By Contributing Writer, Virginia Miner
When I found out I was pregnant last summer, I resolved to stick with reusable cloth pads for after delivery. There were a variety of reasons for this decision (I had always used disposable pads previously), but the biggest reason was that having all those disposable pads in the trash after delivery grosses. me. out. Cloth pads are also said to reduce cramping, and using them will save you a lot of money, both of which are definite perks!
I already have kids in cloth diapers, so the laundry doesn’t scare me. I researched some purchasable options, but in my usual style I eventually ended up deciding to sew my own.
I bought all my supplies from diapersewingsupplies.com, though I am sure you can get stuff on Amazon or locally, depending on where you live.
BIG FAT CAUTION: I am not a fancy seamstress! If you are, you may find my techniques distressing. I am sharing what worked best for me after some trial and error. If you have ideas for improving this process, please share in the comments.
Here’s how you do it:
You will need:
- a pen
- a measuring tape
- a sewing machine
- PUL fabric–this is a moisture barrier
- wicking fabric–this keeps moisture away from your skin (I used athletic jersey)
- absorbent fabric–this is where all the blood goes (I used hemp fleece)
- snaps or hook-and-loop
The first thing you need to do is draw your pattern. You can just trace your favorite pad and add wings, or you can do what I did. Measure on your body how long you want the pad to be, and then measure how wide you want it at the widest in the front, how wide you want it at the widest in the back, and how narrow you want it at the crotch.
On a piece of paper trace out your measurements. Draw a line the length of your pad. At the top, draw a line across at the width you desire, at the middle draw the a line for the crotch, and at the back draw the line for the width of the back. You should have one long line with three shorter lines intersecting it.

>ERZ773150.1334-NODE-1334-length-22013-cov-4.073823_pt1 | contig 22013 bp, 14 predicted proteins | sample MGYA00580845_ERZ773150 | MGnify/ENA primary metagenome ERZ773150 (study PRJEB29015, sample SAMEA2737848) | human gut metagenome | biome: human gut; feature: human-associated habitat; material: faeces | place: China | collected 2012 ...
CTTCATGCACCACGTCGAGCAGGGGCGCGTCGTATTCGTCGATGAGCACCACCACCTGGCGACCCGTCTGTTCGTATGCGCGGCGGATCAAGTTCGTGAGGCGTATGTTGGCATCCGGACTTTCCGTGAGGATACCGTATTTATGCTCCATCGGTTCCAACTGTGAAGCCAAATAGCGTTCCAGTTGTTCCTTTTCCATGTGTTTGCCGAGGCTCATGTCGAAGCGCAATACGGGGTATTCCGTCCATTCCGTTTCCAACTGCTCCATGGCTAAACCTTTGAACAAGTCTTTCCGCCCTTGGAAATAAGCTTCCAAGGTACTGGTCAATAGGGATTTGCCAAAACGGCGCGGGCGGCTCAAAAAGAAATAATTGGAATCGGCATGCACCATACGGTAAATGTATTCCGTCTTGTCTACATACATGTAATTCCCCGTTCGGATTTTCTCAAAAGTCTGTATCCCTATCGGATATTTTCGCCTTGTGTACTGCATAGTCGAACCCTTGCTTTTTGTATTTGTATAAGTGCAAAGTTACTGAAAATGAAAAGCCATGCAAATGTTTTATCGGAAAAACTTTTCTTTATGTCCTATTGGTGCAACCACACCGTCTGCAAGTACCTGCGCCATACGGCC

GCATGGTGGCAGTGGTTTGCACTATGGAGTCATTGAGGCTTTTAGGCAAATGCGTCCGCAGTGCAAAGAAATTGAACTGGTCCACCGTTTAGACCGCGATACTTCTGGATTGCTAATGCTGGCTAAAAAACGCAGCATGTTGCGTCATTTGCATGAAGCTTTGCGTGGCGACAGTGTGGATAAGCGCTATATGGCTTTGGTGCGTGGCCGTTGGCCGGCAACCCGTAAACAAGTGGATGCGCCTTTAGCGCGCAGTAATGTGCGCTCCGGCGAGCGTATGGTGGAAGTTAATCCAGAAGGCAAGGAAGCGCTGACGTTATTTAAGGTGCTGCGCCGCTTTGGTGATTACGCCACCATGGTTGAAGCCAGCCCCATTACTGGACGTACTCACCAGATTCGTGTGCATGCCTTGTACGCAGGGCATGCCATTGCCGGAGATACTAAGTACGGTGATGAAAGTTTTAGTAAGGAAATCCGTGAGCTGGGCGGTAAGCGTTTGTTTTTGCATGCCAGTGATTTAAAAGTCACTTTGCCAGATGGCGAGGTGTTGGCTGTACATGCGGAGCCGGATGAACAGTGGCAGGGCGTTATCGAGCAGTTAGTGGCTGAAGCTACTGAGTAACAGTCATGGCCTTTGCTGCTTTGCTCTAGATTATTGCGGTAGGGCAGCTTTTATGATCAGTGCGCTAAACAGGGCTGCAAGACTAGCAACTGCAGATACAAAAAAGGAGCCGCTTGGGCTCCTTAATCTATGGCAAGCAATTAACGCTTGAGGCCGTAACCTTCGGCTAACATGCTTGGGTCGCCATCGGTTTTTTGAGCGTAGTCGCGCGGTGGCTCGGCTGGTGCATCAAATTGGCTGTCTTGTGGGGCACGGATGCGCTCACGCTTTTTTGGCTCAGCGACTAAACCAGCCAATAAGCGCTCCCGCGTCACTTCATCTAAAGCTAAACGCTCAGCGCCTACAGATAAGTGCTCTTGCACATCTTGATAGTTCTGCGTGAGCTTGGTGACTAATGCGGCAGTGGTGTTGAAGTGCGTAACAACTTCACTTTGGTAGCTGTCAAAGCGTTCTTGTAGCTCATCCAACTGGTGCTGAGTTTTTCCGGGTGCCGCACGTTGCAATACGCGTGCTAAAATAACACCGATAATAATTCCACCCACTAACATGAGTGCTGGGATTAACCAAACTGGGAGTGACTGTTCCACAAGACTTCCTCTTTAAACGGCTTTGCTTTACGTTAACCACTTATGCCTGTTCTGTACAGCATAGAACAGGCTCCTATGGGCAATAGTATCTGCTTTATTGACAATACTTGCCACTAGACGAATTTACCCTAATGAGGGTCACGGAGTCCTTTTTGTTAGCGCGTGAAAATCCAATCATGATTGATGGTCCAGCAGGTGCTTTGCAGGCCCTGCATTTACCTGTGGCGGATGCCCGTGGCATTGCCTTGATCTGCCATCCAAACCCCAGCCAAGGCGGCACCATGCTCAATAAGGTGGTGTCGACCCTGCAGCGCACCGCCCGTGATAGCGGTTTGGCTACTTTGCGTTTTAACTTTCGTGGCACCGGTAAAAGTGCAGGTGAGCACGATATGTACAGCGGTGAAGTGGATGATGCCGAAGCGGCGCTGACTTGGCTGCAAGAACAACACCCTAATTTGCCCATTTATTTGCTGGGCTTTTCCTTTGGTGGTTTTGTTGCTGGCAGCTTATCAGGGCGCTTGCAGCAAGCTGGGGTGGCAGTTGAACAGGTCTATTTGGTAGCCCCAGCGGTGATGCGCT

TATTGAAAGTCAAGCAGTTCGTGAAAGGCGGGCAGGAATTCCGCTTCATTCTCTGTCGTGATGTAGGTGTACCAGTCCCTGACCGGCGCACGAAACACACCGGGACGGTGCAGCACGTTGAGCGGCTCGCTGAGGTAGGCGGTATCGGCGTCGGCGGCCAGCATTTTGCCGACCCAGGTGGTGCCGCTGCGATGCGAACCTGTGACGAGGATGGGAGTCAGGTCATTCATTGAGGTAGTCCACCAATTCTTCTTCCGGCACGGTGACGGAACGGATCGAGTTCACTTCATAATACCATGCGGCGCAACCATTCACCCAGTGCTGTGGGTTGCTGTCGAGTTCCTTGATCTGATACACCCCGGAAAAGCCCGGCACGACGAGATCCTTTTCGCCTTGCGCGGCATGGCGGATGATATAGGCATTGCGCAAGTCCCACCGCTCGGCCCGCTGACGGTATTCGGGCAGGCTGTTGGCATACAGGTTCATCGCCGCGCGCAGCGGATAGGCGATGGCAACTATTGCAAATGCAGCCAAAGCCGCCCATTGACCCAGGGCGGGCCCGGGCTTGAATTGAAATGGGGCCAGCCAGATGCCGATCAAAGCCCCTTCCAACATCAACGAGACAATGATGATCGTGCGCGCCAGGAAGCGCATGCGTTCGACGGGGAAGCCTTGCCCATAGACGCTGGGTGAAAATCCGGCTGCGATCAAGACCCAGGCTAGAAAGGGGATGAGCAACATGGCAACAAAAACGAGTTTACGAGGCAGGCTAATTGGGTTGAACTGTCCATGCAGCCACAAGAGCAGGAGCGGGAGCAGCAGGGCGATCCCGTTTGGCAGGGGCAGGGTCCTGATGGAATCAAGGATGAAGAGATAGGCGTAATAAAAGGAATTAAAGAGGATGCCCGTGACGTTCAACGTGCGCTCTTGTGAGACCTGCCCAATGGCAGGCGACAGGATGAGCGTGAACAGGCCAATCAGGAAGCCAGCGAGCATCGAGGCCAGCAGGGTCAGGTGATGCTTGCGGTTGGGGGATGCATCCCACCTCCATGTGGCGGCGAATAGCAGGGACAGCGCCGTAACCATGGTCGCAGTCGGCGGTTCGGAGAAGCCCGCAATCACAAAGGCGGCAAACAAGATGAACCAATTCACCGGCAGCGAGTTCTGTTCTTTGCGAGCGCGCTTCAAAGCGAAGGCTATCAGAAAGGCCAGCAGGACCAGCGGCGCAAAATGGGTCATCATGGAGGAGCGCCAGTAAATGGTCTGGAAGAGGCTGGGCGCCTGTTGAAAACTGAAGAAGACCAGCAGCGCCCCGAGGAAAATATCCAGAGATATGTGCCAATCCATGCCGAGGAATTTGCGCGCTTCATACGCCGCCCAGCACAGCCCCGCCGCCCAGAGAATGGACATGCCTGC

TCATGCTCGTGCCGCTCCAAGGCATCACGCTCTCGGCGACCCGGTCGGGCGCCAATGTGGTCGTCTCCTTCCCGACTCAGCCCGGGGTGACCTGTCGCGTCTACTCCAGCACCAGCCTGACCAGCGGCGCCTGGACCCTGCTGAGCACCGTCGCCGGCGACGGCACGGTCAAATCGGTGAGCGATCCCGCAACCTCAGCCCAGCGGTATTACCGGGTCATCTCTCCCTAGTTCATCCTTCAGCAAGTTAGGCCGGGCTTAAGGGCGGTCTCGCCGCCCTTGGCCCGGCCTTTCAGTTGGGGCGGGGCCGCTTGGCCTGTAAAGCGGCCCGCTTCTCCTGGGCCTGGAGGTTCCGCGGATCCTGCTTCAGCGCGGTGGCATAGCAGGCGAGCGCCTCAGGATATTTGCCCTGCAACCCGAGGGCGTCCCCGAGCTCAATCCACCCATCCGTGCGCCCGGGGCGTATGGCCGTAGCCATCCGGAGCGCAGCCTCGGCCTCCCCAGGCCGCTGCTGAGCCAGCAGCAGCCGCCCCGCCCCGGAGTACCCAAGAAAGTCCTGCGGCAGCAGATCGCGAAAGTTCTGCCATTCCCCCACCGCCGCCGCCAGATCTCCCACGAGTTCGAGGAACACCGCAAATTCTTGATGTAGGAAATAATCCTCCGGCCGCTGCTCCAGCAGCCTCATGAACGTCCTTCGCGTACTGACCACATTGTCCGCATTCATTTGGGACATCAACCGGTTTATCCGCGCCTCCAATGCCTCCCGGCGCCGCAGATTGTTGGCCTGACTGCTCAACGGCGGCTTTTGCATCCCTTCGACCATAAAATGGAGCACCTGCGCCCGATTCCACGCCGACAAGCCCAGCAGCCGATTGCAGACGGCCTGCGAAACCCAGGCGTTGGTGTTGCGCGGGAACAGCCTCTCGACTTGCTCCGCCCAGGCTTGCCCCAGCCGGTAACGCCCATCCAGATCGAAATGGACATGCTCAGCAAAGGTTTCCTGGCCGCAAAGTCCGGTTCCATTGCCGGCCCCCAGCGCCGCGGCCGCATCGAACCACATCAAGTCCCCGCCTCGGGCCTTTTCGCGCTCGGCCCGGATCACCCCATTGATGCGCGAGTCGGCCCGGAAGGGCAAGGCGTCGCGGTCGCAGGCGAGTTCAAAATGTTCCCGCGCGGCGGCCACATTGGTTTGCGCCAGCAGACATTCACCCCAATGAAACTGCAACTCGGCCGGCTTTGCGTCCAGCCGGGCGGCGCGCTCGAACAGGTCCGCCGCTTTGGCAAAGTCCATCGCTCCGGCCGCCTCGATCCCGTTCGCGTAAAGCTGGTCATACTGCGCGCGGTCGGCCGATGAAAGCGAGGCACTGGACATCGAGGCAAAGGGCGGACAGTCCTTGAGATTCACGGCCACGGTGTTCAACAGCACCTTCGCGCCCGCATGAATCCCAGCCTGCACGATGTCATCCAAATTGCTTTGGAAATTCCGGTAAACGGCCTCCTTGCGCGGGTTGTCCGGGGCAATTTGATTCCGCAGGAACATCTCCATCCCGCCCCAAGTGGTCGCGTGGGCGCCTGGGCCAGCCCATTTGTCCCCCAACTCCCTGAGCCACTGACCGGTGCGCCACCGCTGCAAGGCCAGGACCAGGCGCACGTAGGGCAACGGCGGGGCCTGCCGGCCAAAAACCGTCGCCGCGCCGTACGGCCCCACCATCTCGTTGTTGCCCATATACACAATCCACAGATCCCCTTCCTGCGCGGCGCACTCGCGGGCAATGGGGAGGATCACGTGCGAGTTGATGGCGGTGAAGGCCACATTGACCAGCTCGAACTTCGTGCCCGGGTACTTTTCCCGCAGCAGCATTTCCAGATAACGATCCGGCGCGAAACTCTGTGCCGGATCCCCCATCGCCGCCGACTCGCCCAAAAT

Draw a curved line connecting all your end points.
At the crotch line, draw “wings”: these will snap around the crotch of your underwear.
Now you have your pattern! It’s time to start cutting out fabric.
First pin your pattern to the PUL fabric and cut it out. You can see how cool I am: I chose digicam!
Then cut out your wicking fabric. Red seemed an obvious choice…
Finally cut out your absorbent layers, using the same pattern but minus the wings. I used 3 layers of hemp fleece for my huge heavy duty pads and two layers for the pad in the pictures.
Now it is time to sew! Pin all your lining pieces together and sew them together all around the edge about 1/2 inch in.
Next, trim the edges, close to your seam.
Once your absorbent liner is all trimmed up, it’s time to work with your PUL and wicking fabric.
Pin the PUL and wicking fabric pieces together with outsides facing each other.
Sew these pieces together, leaving the back end open. You will use this opening to turn it right side out and also to insert the liner.
Once you have turned your shell right side out, you will insert the liner.
Pin it in place, and then sew around the edge.
If you can fold the open edge in and sew it closed, do that. Otherwise, if you find that the liner is too long to do that, trim it to the length of the shell and then zigzag across to close it.
Not elegant, but it is effective. And the last thing I want to do is give myself grief about my sewing technique on sanitary pads.
To give the wings of your pad some structure, go ahead and sew a seam about a quarter inch in around the edge of the wings.
After you have done this, you can either place snaps, or sew hook and loop on the wings. I used KAM snaps.
And there you go! You are done! These pads can be washed and dried like normal laundry, and they will be very happy if you hang them in the sun.
Make your own cloth pads – it’s quick, simple, and saves you a ton of money!
Have you ever worn reusable pads? Would you make your own?
Very beautiful I love it. I will make one for my daughter . Thank you